This post contains affiliate links, which means if you click on them and make a purchase I get a commission. Please see my About page for full disclosure.
I’m firmly of the opinion that when you bring an animal into your home you are responsible for them for the rest of their lives. Unlike people who will (theoretically) eventually grow up and move out, your pets are dependent on you for their care their whole life long. So it’s important to remember to think about care for your animals in good times and bad. I’m not going to go into normal daily care – that should be part of your homework before ever getting a pet. But I am going to show you what I have put by for my animals in case of an emergency.
Preps masquerading as every day items
Just like with human preps, a lot of the stuff we have for the pets we use fairly regularly. We have carriers for both cats. We have leashes and a harness for the Wonder Dog. (The harness is great – it comes with saddlebags, so he can carry his own water, etc. We use it when we go hiking.) We have tons of towels, which are so versatile. Use them to wrap up an injured animal so they can’t bite or scratch you. Use them to line the cat carrier or the backseat of the car. Drape them over a line strung between two trees to create a makeshift tent. You can also use them for normal stuff like, yanno, drying things.
I also keep extra food on hand. I buy the big bags of food. When I open them I pour them into an airtight container so they won’t go bad. I keep a couple bags on hand by buying extra when I can, then every time I open a bag I buy another one. Then I use the oldest bag first and always have an extra couple months’ food for the fuzzies. I also make sure to have extra treats so they aren’t deprived should there be a supply disruption.
Have your pets’ vet records easy to grab. I have a folder in the office that has the latest vaccination records and evidence that all three of my boys are neutered. If you can find a shelter that allows pets you’ll need to have evidence of their vaccination status and whether or not they’re fixed. Have pictures of your pets included with their records in case they go missing.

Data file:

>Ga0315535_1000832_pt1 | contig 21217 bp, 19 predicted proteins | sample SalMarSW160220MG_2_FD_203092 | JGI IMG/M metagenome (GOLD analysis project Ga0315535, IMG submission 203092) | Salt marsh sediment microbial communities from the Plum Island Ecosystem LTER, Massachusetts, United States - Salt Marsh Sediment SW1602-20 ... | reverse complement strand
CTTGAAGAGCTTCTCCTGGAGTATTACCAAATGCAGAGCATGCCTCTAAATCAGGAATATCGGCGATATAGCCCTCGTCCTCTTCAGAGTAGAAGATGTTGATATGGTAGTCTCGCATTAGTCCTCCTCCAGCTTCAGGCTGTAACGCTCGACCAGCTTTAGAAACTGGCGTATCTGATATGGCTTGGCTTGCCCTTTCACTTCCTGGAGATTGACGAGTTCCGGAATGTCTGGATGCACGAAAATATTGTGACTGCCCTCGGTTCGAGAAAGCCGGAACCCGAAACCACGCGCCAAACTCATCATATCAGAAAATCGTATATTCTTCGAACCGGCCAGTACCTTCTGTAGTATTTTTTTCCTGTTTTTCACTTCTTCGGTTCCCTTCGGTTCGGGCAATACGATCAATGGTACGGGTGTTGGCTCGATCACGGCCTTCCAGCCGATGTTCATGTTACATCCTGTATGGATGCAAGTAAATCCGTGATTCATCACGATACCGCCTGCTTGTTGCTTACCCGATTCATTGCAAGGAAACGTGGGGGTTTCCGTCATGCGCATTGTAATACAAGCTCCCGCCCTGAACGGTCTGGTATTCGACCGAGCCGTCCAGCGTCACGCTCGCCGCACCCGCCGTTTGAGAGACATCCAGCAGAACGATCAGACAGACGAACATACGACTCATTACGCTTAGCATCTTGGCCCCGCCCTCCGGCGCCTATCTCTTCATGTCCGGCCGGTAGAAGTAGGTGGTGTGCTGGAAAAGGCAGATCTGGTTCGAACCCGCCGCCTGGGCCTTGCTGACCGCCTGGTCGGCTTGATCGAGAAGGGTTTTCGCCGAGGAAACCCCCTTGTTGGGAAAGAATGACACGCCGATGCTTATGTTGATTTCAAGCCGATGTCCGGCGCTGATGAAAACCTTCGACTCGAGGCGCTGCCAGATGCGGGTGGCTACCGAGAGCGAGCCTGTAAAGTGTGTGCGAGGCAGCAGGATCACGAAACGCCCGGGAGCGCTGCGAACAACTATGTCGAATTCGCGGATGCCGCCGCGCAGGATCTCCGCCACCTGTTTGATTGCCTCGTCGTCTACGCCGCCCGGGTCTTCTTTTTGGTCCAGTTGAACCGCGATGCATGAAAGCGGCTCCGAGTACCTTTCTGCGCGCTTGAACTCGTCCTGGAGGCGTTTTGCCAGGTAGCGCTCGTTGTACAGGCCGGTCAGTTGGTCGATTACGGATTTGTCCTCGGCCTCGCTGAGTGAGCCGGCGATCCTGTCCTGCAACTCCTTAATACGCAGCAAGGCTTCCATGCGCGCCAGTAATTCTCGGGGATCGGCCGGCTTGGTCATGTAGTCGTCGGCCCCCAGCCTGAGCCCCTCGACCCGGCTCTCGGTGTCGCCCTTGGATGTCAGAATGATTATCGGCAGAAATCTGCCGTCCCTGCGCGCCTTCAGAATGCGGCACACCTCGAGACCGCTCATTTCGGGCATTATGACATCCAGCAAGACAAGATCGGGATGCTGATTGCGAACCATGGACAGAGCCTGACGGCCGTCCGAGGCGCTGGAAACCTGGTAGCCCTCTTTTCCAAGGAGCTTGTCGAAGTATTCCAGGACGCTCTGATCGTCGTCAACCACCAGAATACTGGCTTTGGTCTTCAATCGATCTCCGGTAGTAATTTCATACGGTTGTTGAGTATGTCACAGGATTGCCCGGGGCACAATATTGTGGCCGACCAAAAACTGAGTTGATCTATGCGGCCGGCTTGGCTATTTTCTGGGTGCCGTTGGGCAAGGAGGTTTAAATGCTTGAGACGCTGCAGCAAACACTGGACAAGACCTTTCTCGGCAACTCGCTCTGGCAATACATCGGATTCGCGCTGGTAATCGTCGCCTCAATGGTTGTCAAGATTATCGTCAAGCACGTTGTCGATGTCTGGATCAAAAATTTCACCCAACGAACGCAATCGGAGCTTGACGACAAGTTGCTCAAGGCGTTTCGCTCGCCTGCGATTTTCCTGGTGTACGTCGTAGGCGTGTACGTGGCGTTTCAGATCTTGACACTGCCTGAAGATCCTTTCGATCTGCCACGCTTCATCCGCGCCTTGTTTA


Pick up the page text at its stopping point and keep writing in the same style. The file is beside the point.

Make sure your pets have ID – both microchip and collar. I have to admit, I don’t collar the cats. They just pull them off every time I try and they’re both indoor cats (except for the occasional supervised field trip to the fenced yard). But, both are microchipped and registered at both the vet’s and with an online service. The Wonder Dog is both chipped and wears a tag with our contact information on it along with the rabies tag and dog license.
For this we use 5-gallon buckets with Gamma Seal lids (they’re easy to open and seal watertight). These are in addition to our normal First Aid items, which can double for pets and humans.
- Books on dog/cat first aid – read them now so you know what to do if you ever need to use the information!
- Vet wrap is one of the best things ever! It keeps wound dressings in place without pulling fur. (Works great on humans, too.) We recently had to keep the Wonder Dog from licking his wounds after a groundhog encounter. (Alas it didn’t end well for the groundhog.) Vet wrap made it so easy to care for the bite (thankfully he’d *just* had his rabies booster, and no signs of rabies in the groundhog). We have 2″ and 3″ sizes.
- Scissors – useful, practical
- Muzzle – our dog is super sweet to people, but not so much other dogs. Were we ever to go to a shelter that accepted dogs he’d need a muzzle.
- Syringes – not the kind with needles, but the kind with plastic tips. We have a bunch in different sizes. When I rescued Jack as a kitten I used one to feed him. They’re also great for getting medicine into animals.